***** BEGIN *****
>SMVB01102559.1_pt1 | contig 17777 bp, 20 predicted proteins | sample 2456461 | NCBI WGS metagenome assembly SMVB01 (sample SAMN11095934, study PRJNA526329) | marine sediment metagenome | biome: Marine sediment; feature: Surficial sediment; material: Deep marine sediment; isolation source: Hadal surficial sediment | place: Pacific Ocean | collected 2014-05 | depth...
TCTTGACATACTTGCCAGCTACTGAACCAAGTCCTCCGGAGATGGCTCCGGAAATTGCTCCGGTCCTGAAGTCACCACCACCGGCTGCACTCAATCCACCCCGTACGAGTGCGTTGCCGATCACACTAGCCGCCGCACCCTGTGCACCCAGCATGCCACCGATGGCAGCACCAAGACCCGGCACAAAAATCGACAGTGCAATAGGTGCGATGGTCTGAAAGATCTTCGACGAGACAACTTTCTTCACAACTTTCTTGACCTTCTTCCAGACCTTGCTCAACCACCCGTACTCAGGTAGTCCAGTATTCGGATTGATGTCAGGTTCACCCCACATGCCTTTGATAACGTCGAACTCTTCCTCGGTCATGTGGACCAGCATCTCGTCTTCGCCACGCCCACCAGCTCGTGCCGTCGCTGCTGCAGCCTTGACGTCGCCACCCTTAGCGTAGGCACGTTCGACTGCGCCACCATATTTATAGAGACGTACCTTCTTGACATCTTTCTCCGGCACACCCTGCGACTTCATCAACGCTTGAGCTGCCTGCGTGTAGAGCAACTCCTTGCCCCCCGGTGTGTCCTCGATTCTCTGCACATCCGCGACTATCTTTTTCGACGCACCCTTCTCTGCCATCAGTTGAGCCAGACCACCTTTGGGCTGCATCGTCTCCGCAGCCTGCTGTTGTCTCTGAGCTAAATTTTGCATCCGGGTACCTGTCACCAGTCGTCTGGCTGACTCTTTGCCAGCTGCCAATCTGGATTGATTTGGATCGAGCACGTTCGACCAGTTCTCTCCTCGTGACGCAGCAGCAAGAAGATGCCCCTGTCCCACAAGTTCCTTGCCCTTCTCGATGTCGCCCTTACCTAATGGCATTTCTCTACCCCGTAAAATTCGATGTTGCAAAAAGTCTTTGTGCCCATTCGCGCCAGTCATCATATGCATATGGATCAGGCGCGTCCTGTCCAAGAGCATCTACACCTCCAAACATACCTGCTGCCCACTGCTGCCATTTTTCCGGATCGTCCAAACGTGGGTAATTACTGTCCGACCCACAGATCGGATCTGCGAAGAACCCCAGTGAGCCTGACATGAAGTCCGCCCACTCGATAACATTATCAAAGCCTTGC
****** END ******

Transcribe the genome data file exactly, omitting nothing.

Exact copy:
>SMVB01102559.1_pt1 | contig 17777 bp, 20 predicted proteins | sample 2456461 | NCBI WGS metagenome assembly SMVB01 (sample SAMN11095934, study PRJNA526329) | marine sediment metagenome | biome: Marine sediment; feature: Surficial sediment; material: Deep marine sediment; isolation source: Hadal surficial sediment | place: Pacific Ocean | collected 2014-05 | depth...
TCTTGACATACTTGCCAGCTACTGAACCAAGTCCTCCGGAGATGGCTCCGGAAATTGCTCCGGTCCTGAAGTCACCACCACCGGCTGCACTCAATCCACCCCGTACGAGTGCGTTGCCGATCACACTAGCCGCCGCACCCTGTGCACCCAGCATGCCACCGATGGCAGCACCAAGACCCGGCACAAAAATCGACAGTGCAATAGGTGCGATGGTCTGAAAGATCTTCGACGAGACAACTTTCTTCACAACTTTCTTGACCTTCTTCCAGACCTTGCTCAACCACCCGTACTCAGGTAGTCCAGTATTCGGATTGATGTCAGGTTCACCCCACATGCCTTTGATAACGTCGAACTCTTCCTCGGTCATGTGGACCAGCATCTCGTCTTCGCCACGCCCACCAGCTCGTGCCGTCGCTGCTGCAGCCTTGACGTCGCCACCCTTAGCGTAGGCACGTTCGACTGCGCCACCATATTTATAGAGACGTACCTTCTTGACATCTTTCTCCGGCACACCCTGCGACTTCATCAACGCTTGAGCTGCCTGCGTGTAGAGCAACTCCTTGCCCCCCGGTGTGTCCTCGATTCTCTGCACATCCGCGACTATCTTTTTCGACGCACCCTTCTCTGCCATCAGTTGAGCCAGACCACCTTTGGGCTGCATCGTCTCCGCAGCCTGCTGTTGTCTCTGAGCTAAATTTTGCATCCGGGTACCTGTCACCAGTCGTCTGGCTGACTCTTTGCCAGCTGCCAATCTGGATTGATTTGGATCGAGCACGTTCGACCAGTTCTCTCCTCGTGACGCAGCAGCAAGAAGATGCCCCTGTCCCACAAGTTCCTTGCCCTTCTCGATGTCGCCCTTACCTAATGGCATTTCTCTACCCCGTAAAATTCGATGTTGCAAAAAGTCTTTGTGCCCATTCGCGCCAGTCATCATATGCATATGGATCAGGCGCGTCCTGTCCAAGAGCATCTACACCTCCAAACATACCTGCTGCCCACTGCTGCCATTTTTCCGGATCGTCCAAACGTGGGTAATTACTGTCCGACCCACAGATCGGATCTGCGAAGAACCCCAGTGAGCCTGACATGAAGTCCGCCCACTCGATAACATTATCAAAGCCTTGC